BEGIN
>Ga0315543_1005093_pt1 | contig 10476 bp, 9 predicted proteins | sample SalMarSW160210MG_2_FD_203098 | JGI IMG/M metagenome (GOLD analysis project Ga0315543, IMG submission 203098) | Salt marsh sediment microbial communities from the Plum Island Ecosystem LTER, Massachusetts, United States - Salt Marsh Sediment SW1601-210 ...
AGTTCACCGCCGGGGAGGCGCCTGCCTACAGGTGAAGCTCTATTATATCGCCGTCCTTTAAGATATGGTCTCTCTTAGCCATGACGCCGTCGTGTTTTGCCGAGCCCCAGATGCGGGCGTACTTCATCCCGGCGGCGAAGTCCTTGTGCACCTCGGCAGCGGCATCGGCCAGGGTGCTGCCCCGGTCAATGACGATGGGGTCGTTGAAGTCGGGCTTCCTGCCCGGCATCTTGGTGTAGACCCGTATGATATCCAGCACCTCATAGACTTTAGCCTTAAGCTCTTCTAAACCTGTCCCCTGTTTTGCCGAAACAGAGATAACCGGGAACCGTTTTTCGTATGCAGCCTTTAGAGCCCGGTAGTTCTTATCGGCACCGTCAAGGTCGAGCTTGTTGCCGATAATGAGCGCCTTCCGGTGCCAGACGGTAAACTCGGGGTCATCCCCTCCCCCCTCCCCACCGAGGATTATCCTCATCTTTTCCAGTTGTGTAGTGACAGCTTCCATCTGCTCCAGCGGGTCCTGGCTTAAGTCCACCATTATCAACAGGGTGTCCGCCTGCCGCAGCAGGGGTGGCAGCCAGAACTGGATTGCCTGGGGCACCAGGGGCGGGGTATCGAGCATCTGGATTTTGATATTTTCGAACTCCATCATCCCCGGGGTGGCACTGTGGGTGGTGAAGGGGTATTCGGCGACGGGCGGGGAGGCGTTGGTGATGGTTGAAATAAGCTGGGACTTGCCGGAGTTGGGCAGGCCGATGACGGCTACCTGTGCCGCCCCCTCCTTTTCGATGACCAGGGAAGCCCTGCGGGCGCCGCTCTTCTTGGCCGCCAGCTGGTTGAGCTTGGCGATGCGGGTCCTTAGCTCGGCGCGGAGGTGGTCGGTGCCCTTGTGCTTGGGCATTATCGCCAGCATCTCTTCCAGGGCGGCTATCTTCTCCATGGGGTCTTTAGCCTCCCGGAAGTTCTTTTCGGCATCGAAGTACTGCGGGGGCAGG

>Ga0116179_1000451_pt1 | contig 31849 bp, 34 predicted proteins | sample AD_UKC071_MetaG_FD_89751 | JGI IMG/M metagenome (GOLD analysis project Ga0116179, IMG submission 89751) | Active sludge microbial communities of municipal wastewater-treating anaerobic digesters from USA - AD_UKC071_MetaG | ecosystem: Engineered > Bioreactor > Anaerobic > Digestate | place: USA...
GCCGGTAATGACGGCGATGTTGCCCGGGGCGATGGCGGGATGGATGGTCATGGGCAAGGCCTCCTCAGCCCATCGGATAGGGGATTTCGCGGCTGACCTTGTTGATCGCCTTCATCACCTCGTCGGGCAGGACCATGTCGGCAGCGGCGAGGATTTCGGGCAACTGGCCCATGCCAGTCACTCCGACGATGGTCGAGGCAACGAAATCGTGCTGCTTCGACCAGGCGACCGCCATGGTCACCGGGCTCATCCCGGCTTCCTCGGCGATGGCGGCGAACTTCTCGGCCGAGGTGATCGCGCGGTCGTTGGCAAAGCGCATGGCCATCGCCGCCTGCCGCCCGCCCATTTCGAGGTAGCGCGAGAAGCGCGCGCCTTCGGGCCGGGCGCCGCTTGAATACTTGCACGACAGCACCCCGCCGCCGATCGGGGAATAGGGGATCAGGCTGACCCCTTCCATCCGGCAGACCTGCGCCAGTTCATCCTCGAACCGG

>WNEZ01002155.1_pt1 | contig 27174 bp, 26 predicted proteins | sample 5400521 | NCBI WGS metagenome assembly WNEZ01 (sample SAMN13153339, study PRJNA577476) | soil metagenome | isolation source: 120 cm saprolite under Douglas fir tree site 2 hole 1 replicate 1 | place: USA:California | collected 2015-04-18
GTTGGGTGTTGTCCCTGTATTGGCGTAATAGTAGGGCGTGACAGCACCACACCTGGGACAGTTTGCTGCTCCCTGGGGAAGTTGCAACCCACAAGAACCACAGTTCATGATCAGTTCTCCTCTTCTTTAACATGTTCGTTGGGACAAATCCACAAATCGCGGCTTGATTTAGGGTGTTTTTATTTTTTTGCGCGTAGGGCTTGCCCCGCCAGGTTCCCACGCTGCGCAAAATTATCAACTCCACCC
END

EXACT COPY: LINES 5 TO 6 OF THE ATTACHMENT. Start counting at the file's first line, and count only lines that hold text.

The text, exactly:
>WNEZ01002155.1_pt1 | contig 27174 bp, 26 predicted proteins | sample 5400521 | NCBI WGS metagenome assembly WNEZ01 (sample SAMN13153339, study PRJNA577476) | soil metagenome | isolation source: 120 cm saprolite under Douglas fir tree site 2 hole 1 replicate 1 | place: USA:California | collected 2015-04-18
GTTGGGTGTTGTCCCTGTATTGGCGTAATAGTAGGGCGTGACAGCACCACACCTGGGACAGTTTGCTGCTCCCTGGGGAAGTTGCAACCCACAAGAACCACAGTTCATGATCAGTTCTCCTCTTCTTTAACATGTTCGTTGGGACAAATCCACAAATCGCGGCTTGATTTAGGGTGTTTTTATTTTTTTGCGCGTAGGGCTTGCCCCGCCAGGTTCCCACGCTGCGCAAAATTATCAACTCCACCC